parties access to the vast majority of the relevant evidence, and that Ms. Ito’s claims flow from Tokio Marine’s refusal to fulfill its obligations under the 1996 agreement, as opposed to the accident itself, Petitioner is incorrect that a significant portion of the relevant evidence is located in Japan.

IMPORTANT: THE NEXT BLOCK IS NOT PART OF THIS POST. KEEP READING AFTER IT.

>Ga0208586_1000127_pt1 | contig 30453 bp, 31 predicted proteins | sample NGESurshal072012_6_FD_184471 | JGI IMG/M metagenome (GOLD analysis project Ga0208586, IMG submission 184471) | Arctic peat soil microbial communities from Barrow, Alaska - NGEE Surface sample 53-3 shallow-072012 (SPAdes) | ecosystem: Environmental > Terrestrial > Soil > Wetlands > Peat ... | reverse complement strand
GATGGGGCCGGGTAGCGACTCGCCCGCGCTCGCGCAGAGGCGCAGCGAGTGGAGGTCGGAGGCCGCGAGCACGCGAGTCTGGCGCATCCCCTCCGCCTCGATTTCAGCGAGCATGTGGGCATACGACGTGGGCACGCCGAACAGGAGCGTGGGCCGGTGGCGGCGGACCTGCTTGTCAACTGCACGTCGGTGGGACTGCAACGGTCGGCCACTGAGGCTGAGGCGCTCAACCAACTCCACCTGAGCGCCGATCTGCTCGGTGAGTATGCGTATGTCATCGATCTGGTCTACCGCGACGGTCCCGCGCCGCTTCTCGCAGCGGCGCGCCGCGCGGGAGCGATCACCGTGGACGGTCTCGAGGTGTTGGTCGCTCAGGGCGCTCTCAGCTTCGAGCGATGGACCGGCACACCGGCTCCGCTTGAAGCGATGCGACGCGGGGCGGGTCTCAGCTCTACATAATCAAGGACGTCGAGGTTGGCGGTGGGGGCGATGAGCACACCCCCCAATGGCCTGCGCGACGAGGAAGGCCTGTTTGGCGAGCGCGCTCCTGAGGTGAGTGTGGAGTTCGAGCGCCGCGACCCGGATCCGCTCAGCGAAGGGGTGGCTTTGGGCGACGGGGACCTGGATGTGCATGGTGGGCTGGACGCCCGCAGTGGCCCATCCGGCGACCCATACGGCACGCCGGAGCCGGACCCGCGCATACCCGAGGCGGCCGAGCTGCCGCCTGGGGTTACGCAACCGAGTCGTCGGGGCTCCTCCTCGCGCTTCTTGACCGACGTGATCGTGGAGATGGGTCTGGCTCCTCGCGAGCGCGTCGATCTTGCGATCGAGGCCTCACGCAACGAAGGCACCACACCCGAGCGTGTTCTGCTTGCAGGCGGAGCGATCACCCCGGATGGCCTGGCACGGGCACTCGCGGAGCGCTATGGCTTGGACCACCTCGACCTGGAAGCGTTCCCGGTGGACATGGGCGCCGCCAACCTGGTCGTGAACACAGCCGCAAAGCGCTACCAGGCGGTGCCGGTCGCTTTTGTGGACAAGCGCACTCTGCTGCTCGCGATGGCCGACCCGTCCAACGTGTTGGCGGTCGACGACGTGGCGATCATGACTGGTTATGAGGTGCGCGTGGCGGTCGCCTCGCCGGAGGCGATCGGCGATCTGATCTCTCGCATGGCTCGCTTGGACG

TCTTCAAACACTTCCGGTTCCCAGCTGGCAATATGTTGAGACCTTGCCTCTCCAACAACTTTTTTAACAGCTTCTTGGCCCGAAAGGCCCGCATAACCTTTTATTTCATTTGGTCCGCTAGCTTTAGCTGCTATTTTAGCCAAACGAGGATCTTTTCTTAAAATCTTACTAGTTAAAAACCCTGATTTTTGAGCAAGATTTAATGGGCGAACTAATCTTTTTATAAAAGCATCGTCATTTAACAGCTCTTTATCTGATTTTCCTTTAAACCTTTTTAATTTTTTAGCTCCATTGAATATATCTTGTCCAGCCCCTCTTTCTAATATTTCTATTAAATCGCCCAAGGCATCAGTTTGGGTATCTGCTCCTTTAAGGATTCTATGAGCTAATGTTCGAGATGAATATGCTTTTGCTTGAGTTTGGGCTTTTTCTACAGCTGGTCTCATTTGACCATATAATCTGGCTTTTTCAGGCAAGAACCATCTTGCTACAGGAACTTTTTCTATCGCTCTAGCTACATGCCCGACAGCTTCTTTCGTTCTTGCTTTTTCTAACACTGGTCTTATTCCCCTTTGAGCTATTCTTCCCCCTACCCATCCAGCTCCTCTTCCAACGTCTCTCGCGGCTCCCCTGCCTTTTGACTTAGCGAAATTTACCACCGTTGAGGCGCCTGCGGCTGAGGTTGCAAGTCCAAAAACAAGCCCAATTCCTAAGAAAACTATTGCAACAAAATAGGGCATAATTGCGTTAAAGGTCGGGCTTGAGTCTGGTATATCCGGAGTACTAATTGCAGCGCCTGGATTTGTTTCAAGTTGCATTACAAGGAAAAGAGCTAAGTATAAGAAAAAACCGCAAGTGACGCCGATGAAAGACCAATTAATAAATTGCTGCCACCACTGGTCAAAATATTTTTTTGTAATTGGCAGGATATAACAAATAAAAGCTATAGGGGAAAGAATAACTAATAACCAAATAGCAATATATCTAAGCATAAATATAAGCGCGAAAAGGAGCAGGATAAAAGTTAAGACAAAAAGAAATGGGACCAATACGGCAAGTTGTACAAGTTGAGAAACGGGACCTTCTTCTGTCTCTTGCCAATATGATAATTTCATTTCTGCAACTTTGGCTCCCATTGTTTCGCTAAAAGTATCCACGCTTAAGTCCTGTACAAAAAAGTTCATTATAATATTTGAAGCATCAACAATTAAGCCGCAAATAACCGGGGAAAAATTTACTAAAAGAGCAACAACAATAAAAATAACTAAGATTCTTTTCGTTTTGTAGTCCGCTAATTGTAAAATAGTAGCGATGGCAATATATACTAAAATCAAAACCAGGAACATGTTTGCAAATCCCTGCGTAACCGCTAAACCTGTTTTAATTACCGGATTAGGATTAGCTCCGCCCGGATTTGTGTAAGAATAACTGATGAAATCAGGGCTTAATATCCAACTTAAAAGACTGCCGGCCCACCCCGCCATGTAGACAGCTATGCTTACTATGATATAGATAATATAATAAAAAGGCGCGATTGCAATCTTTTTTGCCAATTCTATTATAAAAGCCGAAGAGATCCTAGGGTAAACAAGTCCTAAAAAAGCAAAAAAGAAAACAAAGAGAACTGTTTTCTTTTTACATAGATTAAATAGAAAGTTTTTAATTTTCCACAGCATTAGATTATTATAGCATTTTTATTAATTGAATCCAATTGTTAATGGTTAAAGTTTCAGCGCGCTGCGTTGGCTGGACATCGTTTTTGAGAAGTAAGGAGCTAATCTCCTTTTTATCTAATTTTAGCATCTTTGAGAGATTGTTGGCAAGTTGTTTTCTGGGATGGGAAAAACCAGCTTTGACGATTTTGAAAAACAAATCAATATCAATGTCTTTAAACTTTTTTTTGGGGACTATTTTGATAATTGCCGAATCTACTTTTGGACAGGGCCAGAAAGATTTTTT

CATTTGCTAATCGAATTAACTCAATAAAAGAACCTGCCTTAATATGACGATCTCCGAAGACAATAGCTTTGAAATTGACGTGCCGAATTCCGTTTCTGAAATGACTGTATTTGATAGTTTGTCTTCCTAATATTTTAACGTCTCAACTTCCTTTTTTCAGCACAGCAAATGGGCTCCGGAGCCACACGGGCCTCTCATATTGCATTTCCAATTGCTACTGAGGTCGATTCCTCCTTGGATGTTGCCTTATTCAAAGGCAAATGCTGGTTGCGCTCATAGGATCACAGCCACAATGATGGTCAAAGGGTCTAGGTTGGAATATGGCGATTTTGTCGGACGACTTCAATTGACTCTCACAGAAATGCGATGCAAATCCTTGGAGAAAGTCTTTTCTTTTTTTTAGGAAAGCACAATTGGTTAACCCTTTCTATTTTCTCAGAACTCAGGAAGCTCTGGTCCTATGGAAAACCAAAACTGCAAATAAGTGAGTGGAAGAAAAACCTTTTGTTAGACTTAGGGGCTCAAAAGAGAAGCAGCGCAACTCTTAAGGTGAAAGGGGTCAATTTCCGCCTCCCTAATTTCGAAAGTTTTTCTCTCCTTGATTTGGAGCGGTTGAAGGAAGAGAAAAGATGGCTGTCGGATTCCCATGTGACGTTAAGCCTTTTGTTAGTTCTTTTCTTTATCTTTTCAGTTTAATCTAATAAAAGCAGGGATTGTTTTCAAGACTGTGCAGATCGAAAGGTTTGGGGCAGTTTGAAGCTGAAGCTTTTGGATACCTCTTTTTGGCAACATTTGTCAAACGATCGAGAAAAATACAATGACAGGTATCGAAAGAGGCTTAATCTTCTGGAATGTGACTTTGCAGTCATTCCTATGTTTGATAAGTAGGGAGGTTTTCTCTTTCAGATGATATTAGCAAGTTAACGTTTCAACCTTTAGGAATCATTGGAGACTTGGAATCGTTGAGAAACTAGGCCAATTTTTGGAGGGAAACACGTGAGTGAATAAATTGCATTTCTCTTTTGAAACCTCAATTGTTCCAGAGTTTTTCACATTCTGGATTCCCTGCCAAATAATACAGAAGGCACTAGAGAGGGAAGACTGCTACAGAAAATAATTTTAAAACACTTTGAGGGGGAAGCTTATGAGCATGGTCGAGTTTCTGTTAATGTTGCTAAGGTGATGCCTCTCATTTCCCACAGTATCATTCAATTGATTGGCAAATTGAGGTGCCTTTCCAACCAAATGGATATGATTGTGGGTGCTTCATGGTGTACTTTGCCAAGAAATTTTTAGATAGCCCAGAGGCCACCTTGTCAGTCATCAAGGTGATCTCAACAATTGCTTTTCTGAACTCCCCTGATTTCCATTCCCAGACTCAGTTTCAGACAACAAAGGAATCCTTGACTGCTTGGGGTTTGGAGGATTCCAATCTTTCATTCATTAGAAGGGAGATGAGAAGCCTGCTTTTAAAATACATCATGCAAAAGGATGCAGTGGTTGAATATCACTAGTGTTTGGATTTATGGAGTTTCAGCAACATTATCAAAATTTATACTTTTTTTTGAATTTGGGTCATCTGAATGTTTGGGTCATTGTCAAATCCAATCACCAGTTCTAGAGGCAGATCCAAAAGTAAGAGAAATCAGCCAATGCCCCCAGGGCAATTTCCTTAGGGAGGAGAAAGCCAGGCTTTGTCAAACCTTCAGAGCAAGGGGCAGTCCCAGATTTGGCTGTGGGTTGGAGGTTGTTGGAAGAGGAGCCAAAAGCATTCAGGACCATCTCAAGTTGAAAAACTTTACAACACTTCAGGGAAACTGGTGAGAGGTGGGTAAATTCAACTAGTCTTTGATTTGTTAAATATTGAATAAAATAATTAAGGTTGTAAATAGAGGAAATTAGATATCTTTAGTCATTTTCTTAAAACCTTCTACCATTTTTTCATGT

Petitioner also argues that the Court of Appeals’ opinion is a rejection of Piper Aircraft’s holding that a moving party is not required to supply the court with detailed proffers of potential witnesses’ testimony. This assertion misconstrues the holding in Piper Aircraft. Piper Aircraft reaffirmed that the moving party must show that litigation in the United States would deny the parties access to “crucial witnesses.” In holding that the proper inquiry examines not only the location, but also the materiality and relevance of potential evidence, the Court of Appeals’ opinion is entirely consistent with Piper Aircraft’s holding that dismissal is appropriate where “many crucial witnesses are located beyond the reach of compulsory process.” Piper Aircraft, 454 U.S. at 258 (emphasis added). It is also consistent with the opinion of every circuit to consider whether the Gilbert factors require inquiry into the location of relevant evidence. These courts have sensibly held that, in some cases, it is insufficient simply to tally the number of witnesses and documents that are located in the foreign jurisdiction. Rather, district courts must examine the materiality and importance of the anticipated evidence. Duha, 448 F.3d at 877 (“[T]he weighing of the costs of witness attendance should . . . focus on witnesses whose relevance has been established by record evidence.”); Reid-Walen, 933 F.2d at 1397 (noting that the defendants had not established that there were more “key witnesses” in the foreign forum); Sigalas v. Lido Maritime, Inc., 776 F.2d 1512, 1520 (11th Cir. 1985) (considering not only the number of witnesses located in the foreign forum, but the significance of those witnesses to future litigation).